If research continues to reveal, as the meta-analysis by van IJzendoorn and Bakermans-Kranenburg in this Special Section begins to suggest, that we can identify those who do and do not benefit from many diverse interventions, then it would seem questionable to provide services that the community pays for but that are unlikely to prove effective simply so that everyone is treated, or seems to be treated, in the same way. At the same time, even if the evidence indicates that some do not benefit whereas others do from particular interventions, it does not follow that those who prove relatively unsusceptible will be unsusceptible to any and all interventions. It may just be the case, and this must be the working hypothesis: that they are simply unresponsive to the interventions being administered. If this is the case, the imperative would be to expand the duration, intensity, or range of interventions and thereby determine just how generally or specifically unsusceptible are those who appear not to benefit from interventions being implemented. As one reads the discussion sections of many of the papers included in the Special Section, it is clear that the view we are advocating is widely shared.
We are currently far from a point where we can claim that we should be providing interventions to some and not others due to their genetic makeup. With the current state of knowledge, genetic screening for differential susceptibility would invariably produce too many false negatives as well as false positives. Furthermore, every individual has the basic human right to grow up in good-enough rearing environments and to be enabled to contribute to society according to his or her potentials. This is why we have a system of basic education that promotes literacy and numeracy without wanting to leave any child behind. As another example of the same principle, even though some children with a specific genetic makeup seem more vulnerable to the detrimental effects of institutional care whereas others seem relatively immune to many of these (Brett et al., 2015 [this issue]; Nelson, Fox, & Zeanah, 2014), institutional care reflects structural neglect; as such, it qualifies as lower quality care than any child deserves. All children, according to United Nations Convention on the Rights of the Child (1989), are entitled to (foster or adoptive) family-based care. In other words, just because care that is regarded as neglectful, or worse, may not adversely affect a child in a measurable manner, this is is not a basis for regarding it as sufficient or acceptable.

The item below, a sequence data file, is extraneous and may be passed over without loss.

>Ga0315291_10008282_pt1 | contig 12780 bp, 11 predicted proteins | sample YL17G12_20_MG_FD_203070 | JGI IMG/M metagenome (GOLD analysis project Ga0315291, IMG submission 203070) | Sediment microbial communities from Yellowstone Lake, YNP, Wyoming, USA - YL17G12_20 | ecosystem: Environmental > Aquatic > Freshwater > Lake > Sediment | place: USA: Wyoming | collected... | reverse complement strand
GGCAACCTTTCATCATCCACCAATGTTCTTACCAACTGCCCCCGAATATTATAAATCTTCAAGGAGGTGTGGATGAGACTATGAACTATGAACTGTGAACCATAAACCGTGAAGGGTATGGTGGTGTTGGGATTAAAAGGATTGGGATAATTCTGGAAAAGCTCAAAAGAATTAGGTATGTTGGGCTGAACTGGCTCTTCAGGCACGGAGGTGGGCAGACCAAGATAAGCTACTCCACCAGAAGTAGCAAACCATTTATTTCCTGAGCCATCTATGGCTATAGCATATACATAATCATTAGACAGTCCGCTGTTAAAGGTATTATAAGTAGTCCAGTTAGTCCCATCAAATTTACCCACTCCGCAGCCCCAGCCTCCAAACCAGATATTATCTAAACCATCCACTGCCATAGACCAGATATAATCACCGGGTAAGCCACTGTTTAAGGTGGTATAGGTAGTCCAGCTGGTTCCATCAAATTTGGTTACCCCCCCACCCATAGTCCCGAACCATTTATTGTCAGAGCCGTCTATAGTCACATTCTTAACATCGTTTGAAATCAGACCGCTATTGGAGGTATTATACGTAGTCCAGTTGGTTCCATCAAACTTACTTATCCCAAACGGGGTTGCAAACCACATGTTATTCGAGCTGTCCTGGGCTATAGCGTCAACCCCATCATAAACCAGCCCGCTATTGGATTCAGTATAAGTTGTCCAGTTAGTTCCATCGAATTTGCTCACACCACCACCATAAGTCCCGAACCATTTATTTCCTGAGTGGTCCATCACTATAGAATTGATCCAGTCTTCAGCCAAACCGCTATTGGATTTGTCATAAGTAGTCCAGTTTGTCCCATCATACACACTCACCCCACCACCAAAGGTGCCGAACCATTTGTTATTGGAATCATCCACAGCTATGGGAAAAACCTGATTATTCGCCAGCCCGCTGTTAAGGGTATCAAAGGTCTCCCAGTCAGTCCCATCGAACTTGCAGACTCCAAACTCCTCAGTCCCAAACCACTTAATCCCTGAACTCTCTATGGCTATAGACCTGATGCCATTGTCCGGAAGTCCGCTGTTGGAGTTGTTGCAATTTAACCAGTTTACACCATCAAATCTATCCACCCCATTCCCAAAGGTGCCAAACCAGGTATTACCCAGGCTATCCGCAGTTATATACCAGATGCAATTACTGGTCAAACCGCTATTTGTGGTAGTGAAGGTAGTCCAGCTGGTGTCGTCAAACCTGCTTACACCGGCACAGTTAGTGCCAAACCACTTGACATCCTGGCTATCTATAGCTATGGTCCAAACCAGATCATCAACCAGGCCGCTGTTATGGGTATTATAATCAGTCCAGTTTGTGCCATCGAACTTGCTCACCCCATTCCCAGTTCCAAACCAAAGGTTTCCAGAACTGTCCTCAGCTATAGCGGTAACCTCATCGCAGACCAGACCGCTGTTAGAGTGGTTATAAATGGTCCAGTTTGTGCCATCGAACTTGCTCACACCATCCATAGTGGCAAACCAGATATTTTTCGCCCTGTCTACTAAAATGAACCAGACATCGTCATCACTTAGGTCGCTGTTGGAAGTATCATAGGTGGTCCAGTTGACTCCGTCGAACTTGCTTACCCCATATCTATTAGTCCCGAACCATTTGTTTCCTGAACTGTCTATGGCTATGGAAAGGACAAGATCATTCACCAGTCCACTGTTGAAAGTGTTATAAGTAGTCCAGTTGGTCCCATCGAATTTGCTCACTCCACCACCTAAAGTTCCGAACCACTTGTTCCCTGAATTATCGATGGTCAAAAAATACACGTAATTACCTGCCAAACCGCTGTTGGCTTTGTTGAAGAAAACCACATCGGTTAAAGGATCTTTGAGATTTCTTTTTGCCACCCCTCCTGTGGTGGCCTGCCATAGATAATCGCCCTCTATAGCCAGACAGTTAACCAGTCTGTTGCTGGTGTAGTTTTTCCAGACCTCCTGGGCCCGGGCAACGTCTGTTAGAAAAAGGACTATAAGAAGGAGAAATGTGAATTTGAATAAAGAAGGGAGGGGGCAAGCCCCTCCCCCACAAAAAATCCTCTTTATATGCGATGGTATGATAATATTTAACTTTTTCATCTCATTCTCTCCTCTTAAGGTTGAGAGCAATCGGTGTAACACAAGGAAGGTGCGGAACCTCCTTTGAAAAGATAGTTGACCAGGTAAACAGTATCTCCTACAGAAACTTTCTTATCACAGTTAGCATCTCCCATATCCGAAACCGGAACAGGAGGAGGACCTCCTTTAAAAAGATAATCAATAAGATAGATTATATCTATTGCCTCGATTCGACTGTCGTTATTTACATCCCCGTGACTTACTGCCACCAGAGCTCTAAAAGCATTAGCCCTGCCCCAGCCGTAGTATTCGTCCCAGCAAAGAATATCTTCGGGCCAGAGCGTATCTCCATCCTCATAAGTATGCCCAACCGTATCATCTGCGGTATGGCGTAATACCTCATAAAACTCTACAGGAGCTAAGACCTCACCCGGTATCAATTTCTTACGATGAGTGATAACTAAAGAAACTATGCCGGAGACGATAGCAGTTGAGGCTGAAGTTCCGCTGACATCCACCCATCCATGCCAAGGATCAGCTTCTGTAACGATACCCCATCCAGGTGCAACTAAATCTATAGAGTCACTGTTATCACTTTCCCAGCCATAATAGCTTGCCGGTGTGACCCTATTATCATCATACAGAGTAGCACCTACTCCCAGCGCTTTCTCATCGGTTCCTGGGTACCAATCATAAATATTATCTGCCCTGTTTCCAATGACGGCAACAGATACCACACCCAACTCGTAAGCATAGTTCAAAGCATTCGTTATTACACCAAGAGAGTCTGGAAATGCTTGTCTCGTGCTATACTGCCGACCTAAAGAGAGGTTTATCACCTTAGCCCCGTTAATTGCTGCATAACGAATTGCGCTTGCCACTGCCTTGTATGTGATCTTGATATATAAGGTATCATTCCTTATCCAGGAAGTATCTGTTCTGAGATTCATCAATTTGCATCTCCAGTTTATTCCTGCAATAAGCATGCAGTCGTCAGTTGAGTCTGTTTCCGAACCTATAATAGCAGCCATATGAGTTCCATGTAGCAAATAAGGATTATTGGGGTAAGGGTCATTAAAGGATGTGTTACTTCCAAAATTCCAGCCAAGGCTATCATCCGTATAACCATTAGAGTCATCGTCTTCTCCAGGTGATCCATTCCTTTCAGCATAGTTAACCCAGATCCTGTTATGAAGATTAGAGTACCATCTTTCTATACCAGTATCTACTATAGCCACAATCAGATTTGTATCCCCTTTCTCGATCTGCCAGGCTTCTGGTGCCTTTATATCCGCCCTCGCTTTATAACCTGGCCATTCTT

These comments notwithstanding, we are clearly in a position where we should be asking, based on differential-susceptibility theorizing and the evidence presented in this Special Section and elsewhere, whether some are more likely to benefit from intervention than others because of their genetic makeup (and/or other personal characteristics, like temperament and stress physiology) and, if so, just how broadly susceptible or not are individuals who vary in the benefit they derive from particular interventions. It is in the spirit of such understanding that we are most excited about the work presented in this Special Section and its implications for future preventive and therapeutic intervention research.